August 27th, 2009

Collapse of Western Civilization?

You haven’t seen a new post for several days because …. well, there’s just not much new to write about. Sure, if you listen to CNBC or Bloomberg, you’ll hear much about “climbing a wall of worry” or “less than 20% of stock newsletters being bearish while over 50% are bullish [no, they didn’t explain what happened to the remaining 30% and, yes, they thought this was a clear contrarian indication of an immanent correction].

We hear from Nuriel Roubini that we’re facing a double-dip recession and from Doug Kass that the market has “likely topped”. Some commentators claim that when more than 85% of stocks are above their 200-day moving average the market is getting into extremely overbought territory, historically, the precursor of either a major correction or a bear market.

Finally, there are the Elliott Wavers led by Prechter who claim that a “Primary Wave 3” down will soon get underway because “the DJIA has now retraced a Fibonacci 38.2% of the 2007-2009 plunge in stock prices, meeting a minimum threshold for the completion of the Primary Wave 2 rebound”. One Elliottician blogger also believes that

“the next wave down will likely entail the collapse of Western Civilization. Given the precipice of history at which the world stands, I’m hurrying to complete my thesis regarding the creative insanity of man. There’s a possibility of global nuclear war by mid-October according to my analysis.”

I include all this not because I believe or even understand this gobbledygoock but because I want you to know that I understand your confusion and anxiety. Many of you (those who hadn’t read this blog in 2008 and remained “buy-and-holders” until it was way too late) were badly hurt financially and are afraid of further losses. You just don’t know what to do with your money. As I see it, though, there’s really nothing to do right now.

Remember “This Could Be the Start of Something Bigger and Better” from April 27. Most of the conversation back then was about a suckers’ rally and the market about to fall below the March 9 lows. Fearlessly (or carelessly), I included a spreadsheet of stocks that looked like they had some nice bottom reversal patterns (the chart for CIEN included in that post is interactive and updated to today’s close; CIEN closed on April 27 at 10.83, today’s was 13.32, or 23% higher).

Today feels similar. True, the market is now up more than 50% from the low but remember (and do I need to continue reminding you) how quick and deep the devastation actually was this past September-March. We’re approaching the one year anniversary of the Financial Crash Bear Market’s true beginning on August 28, 2008, when the S&P 500 closed at 1301; today it’s 1028.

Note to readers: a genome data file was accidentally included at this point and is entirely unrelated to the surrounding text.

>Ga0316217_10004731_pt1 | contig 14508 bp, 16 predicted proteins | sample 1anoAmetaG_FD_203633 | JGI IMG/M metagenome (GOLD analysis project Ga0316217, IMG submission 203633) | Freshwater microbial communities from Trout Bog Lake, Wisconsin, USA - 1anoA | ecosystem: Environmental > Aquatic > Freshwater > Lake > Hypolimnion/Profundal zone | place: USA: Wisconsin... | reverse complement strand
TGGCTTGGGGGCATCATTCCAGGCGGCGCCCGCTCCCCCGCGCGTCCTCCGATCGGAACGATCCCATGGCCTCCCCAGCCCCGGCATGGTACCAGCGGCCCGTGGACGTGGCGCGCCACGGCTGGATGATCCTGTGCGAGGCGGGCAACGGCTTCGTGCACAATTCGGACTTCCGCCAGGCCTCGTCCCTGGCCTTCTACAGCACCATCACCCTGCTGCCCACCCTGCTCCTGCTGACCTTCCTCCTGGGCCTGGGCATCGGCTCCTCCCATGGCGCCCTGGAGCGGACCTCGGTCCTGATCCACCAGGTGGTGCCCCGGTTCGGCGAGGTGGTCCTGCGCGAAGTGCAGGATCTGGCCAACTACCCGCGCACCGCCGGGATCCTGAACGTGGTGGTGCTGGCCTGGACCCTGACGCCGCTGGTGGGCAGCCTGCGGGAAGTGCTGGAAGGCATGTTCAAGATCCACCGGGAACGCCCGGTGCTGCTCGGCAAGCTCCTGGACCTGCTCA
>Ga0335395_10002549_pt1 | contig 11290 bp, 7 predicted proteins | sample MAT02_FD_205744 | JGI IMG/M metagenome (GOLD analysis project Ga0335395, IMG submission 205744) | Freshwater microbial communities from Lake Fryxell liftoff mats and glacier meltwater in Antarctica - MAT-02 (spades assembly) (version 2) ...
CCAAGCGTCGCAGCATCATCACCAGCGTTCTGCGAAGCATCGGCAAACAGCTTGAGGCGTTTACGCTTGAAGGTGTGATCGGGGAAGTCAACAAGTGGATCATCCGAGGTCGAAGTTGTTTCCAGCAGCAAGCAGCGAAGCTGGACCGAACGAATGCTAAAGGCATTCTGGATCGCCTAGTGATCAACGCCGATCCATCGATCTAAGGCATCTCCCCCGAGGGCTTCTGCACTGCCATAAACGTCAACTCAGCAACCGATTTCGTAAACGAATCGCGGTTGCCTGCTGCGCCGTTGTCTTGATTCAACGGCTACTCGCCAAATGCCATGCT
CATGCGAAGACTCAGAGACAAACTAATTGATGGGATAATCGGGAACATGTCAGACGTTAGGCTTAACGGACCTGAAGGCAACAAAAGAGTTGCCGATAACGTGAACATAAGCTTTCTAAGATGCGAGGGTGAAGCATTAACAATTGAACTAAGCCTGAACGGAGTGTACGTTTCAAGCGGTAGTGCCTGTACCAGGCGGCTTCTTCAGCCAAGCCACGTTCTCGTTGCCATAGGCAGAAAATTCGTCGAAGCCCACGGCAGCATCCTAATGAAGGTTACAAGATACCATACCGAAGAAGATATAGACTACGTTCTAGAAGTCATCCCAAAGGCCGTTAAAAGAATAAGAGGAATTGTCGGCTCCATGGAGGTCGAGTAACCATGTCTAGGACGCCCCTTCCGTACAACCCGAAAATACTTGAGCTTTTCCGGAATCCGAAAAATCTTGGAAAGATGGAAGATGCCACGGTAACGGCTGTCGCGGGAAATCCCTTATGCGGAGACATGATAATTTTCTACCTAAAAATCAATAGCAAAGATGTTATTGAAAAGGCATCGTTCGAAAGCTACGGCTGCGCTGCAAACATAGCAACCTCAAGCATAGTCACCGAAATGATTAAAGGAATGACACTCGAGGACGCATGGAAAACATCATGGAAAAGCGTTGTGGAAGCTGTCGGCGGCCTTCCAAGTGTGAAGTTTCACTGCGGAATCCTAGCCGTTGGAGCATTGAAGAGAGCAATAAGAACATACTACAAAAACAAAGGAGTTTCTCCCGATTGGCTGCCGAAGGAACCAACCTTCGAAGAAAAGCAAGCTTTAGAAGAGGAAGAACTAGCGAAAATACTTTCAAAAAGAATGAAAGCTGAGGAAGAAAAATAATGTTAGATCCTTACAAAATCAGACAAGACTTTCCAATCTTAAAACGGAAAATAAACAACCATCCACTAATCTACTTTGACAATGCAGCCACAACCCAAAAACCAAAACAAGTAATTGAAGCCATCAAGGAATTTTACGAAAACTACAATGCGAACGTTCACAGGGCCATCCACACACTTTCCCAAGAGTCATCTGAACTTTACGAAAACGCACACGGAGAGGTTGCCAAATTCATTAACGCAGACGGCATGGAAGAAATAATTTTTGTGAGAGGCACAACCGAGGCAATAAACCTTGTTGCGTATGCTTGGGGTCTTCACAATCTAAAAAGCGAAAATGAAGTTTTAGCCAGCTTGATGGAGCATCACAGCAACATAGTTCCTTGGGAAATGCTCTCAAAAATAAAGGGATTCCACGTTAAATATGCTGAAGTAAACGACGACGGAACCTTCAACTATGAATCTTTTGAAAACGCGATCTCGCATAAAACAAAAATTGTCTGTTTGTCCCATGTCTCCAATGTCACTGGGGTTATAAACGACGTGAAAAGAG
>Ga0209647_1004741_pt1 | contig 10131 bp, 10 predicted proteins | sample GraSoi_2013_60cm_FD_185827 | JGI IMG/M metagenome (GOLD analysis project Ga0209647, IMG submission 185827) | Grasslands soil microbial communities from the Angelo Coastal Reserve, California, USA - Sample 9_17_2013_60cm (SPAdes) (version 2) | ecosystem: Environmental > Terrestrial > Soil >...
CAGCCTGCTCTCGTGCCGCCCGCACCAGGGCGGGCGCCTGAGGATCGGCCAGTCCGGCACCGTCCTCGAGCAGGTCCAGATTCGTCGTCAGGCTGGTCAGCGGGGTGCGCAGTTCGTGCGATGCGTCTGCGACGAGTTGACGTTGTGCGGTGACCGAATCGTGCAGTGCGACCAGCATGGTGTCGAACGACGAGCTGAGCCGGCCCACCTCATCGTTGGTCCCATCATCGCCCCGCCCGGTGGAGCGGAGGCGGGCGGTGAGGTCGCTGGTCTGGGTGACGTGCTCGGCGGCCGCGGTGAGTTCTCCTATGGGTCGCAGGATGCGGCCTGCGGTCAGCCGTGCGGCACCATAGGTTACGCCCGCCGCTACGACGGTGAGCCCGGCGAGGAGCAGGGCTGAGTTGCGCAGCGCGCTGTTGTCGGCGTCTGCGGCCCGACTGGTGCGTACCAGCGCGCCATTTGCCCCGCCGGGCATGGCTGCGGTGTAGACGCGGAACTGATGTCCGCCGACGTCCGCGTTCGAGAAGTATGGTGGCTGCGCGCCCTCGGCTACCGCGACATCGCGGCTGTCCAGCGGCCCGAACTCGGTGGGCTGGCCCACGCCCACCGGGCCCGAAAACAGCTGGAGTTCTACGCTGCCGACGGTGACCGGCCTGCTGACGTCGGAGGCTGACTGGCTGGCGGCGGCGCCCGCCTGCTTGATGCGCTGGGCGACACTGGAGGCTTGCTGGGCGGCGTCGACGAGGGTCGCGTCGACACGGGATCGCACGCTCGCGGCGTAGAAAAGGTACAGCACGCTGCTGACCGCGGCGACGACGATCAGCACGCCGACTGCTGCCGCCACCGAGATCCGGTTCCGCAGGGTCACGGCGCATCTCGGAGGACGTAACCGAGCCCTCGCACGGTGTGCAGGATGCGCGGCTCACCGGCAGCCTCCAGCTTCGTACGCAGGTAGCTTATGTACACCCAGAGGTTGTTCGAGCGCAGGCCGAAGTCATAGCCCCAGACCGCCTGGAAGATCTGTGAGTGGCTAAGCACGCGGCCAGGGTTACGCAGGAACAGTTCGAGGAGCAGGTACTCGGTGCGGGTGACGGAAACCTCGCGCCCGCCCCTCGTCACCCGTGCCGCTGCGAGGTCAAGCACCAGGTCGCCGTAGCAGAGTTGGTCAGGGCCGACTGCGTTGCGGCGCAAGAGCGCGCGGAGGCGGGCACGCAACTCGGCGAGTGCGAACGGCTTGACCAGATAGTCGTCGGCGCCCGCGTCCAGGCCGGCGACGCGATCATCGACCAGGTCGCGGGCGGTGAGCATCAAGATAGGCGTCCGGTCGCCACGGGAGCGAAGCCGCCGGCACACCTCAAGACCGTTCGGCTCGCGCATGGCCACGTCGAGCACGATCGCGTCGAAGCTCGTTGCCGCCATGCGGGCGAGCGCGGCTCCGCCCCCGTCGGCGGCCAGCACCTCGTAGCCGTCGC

I believe today’s chart actually looks beautiful and all the momentum indicators still point to the recovery continuing:

Here’s what I think are important in this chart:

  • Market isn’t out of the woods yet when it comes to that Traders’ Remorse Zone correction. A retreat to the 950-960 level seems reasonable and still expected. If it does retreat, there will again be calls of a head-and-shoulder top or some other reversal pattern, the same as was the case in May-July.
  • Three of the 4 moving averages have all turned up and, so long as the Index stays above them, they will soon start crossing over the slow, long-term 300-day moving average.
  • Note where the Index was one year ago.
  • Note also the continued upward slope to the OBV indicating that volume is higher on days when the market up ticks vs. the days when it closes down.
  • Finally and significantly, there’s a positive divergence between the Index and the OBV. OBV is higher today than it was at the beginning of last September while price today is significantly lower.

The reason I continue going back to the market is because my eyes are glued to my trading platform for much of the day. Various daily, minute by minute charts (.SPX and a couple of stocks) are being updated real time, along with the real time value of all stocks in my portfolio and the total value. My second monitor shows the Telechart historical charts of any of up to 6000 charts.

What I know is that everything moves in tandem. I hope that my portfolio will increase a larger percentage than the S&P 500 but, unfortunately on down days, it will also probably decline further. Individual stocks may buck the trend but rarely for very long.